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Precision - The Magic Bullet


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I recall reading about the history of medicine and one interesting topic is the concept of The Magic Bullet which is basically a drug that zeroes in on the putative cause of an illness (bug/cancer/etc.), avoiding all healthy tissue, and takes them out in a manner of speaking.

Such an idea has been worked on with considerable progress made in the military: precision munitions, heat-seeking and guided missiles, tactical nuclear weapons, and so on.

The objective is the same in both medicine and weaponry: a sniper rifle instead of a machine gun.

However, more ground has been covered in arms than in drugs.

Is there an opportunity for comparing/sharing notes between killing (the military) and saving (medicine)? The magic bullet!

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4 hours ago, Agent Smith said:

I recall reading about the history of medicine and one interesting topic is the concept of The Magic Bullet which is basically a drug that zeroes in on the putative cause of an illness (bug/cancer/etc.), avoiding all healthy tissue, and takes them out in a manner of speaking.

Such an idea has been worked on with considerable progress made in the military: precision munitions, heat-seeking and guided missiles, tactical nuclear weapons, and so on.

The objective is the same in both medicine and weaponry: a sniper rifle instead of a machine gun.

However, more ground has been covered in arms than in drugs.

Is there an opportunity for comparing/sharing notes between killing (the military) and saving (medicine)? The magic bullet!

Generally not, I would have thought. The technologies involved are so different.

But I seem to recall reading there are therapies that can "mark" a tissue for destruction, by an agent that is introduced subsequently and which acts selectively on the tissue that has been marked. This could be considered, superficially at least, a bit like the illumination of a military target by a laser. Maybe someone with medical knowledge can comment on whether my recollection has any basis in fact.

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While I would hesitate to call a nuclear weapon a precision instrument, there are treatments in medicine that you can describe as precise.

Proton therapy, for example. You send a beam of protons at a tumor, and tune the energy so that the protons will deposit the bulk of their energy in the tumor rather than the healthy tissue, so you disrupt the tumor.

(They have a proton therapy center at TRIUMF, where I did a postdoc)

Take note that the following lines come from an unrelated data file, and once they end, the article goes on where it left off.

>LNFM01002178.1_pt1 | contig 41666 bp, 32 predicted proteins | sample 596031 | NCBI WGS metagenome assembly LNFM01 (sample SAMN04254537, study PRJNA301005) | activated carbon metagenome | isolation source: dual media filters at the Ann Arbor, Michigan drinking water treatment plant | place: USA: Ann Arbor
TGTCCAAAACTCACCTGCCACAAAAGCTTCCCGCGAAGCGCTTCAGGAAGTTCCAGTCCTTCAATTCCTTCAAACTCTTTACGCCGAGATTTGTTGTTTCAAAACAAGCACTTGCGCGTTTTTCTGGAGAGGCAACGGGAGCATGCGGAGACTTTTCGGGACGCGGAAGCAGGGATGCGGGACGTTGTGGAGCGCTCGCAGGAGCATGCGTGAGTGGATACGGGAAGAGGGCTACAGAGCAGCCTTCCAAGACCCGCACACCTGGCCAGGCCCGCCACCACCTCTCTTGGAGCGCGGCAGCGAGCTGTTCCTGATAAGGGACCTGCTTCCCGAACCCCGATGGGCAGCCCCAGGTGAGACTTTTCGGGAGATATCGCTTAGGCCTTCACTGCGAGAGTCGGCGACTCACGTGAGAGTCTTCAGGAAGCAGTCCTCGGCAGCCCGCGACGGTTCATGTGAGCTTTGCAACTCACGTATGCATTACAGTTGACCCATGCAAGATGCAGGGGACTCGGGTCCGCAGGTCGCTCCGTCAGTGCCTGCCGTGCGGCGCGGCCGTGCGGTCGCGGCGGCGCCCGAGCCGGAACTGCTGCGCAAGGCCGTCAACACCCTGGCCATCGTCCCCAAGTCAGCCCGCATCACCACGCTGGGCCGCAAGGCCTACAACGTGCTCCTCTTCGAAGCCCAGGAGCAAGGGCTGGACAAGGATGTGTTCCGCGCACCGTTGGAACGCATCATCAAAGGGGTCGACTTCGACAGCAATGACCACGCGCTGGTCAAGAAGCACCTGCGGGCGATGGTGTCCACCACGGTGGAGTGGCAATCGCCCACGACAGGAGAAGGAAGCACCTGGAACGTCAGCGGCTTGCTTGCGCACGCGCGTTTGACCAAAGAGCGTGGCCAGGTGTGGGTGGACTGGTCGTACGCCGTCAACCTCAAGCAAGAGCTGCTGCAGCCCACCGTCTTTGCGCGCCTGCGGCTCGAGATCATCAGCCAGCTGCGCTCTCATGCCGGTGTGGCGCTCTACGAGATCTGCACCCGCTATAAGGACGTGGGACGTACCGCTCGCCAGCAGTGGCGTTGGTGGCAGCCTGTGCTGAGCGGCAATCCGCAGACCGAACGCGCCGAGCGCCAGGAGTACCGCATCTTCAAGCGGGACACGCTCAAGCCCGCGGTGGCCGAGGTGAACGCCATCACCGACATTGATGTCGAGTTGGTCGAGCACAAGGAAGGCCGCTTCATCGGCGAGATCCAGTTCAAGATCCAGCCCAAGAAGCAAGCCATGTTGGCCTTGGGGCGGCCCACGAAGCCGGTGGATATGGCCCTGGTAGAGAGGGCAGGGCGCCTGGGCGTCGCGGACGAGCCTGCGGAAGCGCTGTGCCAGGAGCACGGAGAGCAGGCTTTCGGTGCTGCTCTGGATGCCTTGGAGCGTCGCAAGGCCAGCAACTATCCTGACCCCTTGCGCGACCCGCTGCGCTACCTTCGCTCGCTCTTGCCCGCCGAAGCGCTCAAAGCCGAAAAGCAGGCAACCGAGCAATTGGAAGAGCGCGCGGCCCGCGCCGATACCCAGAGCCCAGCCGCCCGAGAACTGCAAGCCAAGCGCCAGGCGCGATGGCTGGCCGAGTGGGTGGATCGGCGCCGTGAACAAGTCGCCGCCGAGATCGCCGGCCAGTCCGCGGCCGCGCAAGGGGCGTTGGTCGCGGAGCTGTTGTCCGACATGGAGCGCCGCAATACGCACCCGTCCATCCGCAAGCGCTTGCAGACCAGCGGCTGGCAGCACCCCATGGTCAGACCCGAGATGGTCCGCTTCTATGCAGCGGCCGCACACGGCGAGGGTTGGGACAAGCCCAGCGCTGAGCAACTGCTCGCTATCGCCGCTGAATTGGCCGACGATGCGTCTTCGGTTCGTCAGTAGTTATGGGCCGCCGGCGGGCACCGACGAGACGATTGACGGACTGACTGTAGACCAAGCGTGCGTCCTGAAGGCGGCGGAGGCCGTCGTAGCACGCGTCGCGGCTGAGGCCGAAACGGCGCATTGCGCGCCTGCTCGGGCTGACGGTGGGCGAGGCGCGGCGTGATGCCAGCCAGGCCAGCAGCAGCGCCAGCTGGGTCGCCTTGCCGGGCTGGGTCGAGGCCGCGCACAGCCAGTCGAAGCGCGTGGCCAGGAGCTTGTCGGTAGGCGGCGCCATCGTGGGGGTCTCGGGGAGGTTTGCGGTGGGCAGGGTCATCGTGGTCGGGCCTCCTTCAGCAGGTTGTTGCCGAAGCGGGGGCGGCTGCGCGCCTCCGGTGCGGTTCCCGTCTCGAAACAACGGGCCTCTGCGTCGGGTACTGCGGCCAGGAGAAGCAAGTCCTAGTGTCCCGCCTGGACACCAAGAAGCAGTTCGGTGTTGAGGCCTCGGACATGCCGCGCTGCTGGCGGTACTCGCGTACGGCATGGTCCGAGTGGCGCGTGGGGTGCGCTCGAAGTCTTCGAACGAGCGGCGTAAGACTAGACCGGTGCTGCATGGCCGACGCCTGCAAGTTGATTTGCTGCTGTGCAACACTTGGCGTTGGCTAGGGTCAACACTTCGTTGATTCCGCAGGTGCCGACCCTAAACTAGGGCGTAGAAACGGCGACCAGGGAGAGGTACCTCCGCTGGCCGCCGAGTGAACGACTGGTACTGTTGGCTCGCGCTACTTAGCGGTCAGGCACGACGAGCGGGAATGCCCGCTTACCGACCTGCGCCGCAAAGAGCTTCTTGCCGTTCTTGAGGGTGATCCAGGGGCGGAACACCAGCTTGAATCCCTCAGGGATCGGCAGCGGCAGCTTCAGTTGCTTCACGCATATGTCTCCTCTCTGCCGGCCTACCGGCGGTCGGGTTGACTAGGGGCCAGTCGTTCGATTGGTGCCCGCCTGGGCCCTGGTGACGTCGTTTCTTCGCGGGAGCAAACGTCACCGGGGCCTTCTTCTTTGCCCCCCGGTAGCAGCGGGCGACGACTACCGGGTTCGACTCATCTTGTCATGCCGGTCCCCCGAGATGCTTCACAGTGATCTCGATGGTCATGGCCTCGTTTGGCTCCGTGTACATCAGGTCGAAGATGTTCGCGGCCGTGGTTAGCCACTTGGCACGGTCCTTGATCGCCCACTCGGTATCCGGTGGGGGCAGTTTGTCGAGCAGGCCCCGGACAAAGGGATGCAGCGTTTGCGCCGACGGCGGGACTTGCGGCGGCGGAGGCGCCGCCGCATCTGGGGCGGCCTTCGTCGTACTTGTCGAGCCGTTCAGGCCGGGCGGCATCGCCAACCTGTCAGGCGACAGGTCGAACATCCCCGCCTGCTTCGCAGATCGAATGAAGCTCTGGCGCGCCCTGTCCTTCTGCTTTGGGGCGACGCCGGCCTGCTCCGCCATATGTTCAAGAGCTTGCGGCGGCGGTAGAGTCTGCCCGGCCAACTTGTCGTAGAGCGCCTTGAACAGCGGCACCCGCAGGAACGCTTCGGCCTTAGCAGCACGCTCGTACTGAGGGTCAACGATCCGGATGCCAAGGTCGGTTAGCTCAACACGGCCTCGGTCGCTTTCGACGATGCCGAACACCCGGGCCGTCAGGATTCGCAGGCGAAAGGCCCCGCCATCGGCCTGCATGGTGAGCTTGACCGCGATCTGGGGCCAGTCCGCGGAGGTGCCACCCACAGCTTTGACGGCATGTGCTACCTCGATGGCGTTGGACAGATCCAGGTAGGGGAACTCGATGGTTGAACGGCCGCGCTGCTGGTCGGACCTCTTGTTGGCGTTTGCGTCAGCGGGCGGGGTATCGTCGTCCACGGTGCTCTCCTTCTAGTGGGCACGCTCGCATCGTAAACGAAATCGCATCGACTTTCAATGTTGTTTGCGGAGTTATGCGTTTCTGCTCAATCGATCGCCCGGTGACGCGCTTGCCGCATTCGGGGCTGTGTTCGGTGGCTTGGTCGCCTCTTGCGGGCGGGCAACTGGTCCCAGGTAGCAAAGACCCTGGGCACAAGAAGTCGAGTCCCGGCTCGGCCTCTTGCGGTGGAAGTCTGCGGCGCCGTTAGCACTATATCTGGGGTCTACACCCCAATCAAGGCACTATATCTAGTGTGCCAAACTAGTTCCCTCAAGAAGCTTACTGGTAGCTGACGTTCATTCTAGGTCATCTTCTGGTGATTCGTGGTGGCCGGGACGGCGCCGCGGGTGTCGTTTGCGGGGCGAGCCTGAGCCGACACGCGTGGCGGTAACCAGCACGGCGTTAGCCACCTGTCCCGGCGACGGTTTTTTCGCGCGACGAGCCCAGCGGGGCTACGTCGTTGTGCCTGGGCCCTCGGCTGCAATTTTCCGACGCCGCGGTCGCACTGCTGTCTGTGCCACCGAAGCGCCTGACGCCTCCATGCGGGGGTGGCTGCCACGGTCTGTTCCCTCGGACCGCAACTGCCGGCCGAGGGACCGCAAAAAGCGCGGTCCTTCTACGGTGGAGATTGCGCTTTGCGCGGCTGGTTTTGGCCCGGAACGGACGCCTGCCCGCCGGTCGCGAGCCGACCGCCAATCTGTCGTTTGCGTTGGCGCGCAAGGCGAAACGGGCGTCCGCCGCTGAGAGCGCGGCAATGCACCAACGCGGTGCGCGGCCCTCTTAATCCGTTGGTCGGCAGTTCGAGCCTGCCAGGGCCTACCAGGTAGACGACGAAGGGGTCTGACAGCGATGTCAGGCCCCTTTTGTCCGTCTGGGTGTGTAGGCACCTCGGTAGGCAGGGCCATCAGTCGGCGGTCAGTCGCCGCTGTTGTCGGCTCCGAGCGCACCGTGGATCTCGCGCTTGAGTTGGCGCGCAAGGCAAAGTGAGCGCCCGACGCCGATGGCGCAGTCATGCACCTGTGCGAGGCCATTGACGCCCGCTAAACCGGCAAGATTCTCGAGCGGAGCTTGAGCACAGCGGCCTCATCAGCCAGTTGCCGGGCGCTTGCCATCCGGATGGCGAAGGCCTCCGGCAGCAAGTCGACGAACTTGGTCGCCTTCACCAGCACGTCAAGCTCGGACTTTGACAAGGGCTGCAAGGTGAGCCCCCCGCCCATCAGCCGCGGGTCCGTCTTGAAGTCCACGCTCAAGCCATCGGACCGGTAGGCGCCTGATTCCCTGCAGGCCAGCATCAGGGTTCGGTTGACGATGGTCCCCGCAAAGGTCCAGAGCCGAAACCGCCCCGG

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Perhaps antibody therapy for relevant cancers  https://pubmed.ncbi.nlm.nih.gov/22437872/  and https://www.criver.com/eureka/magic-bullets-the-next-evolution-in-targeted-cancer-therapy

and the term has meaning in the history of micrpbiology https://www.smithsonianmag.com/smart-news/syphilis-cure-magic-bullet-180964644/

Edited by PhilGeis
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Even vaccines work that way.
They provide a blueprint ( or a map, if you like the GPS guided bomb analogy ), so that you body's own defenses can target the specific intrusive virus, with antibodies.

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20 hours ago, MigL said:

Even vaccines work that way.
They provide a blueprint ( or a map, if you like the GPS guided bomb analogy ), so that you body's own defenses can target the specific intrusive virus, with antibodies.

Good point.   And the mRNA-based vaccines ever more of a focused magic bullet.

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  • 8 months later...
On 3/18/2022 at 4:28 PM, exchemist said:

Generally not, I would have thought. The technologies involved are so different.

But I seem to recall reading there are therapies that can "mark" a tissue for destruction, by an agent that is introduced subsequently and which acts selectively on the tissue that has been marked. This could be considered, superficially at least, a bit like the illumination of a military target by a laser. Maybe someone with medical knowledge can comment on whether my recollection has any basis in fact.

Interesting! Gracias.

On 3/18/2022 at 4:38 PM, swansont said:

While I would hesitate to call a nuclear weapon a precision instrument, there are treatments in medicine that you can describe as precise.

Proton therapy, for example. You send a beam of protons at a tumor, and tune the energy so that the protons will deposit the bulk of their energy in the tumor rather than the healthy tissue, so you disrupt the tumor.

(They have a proton therapy center at TRIUMF, where I did a postdoc)

This is also interesting! Merci.

On 3/19/2022 at 9:57 PM, PhilGeis said:

Antibodies, are they the most specific antmicrobials in the body's arsenal? Arigato.

On 3/20/2022 at 1:08 AM, MigL said:

Even vaccines work that way.
They provide a blueprint ( or a map, if you like the GPS guided bomb analogy ), so that you body's own defenses can target the specific intrusive virus, with antibodies.

Vaccines, last I checked, work their magic via antibodies .

To All

The body's natural defenses are what we should be working on but that's not to say if a magic bullet can be found we shouldn't use it, oui mes amies?

Before I forget, thanks to all contributors.

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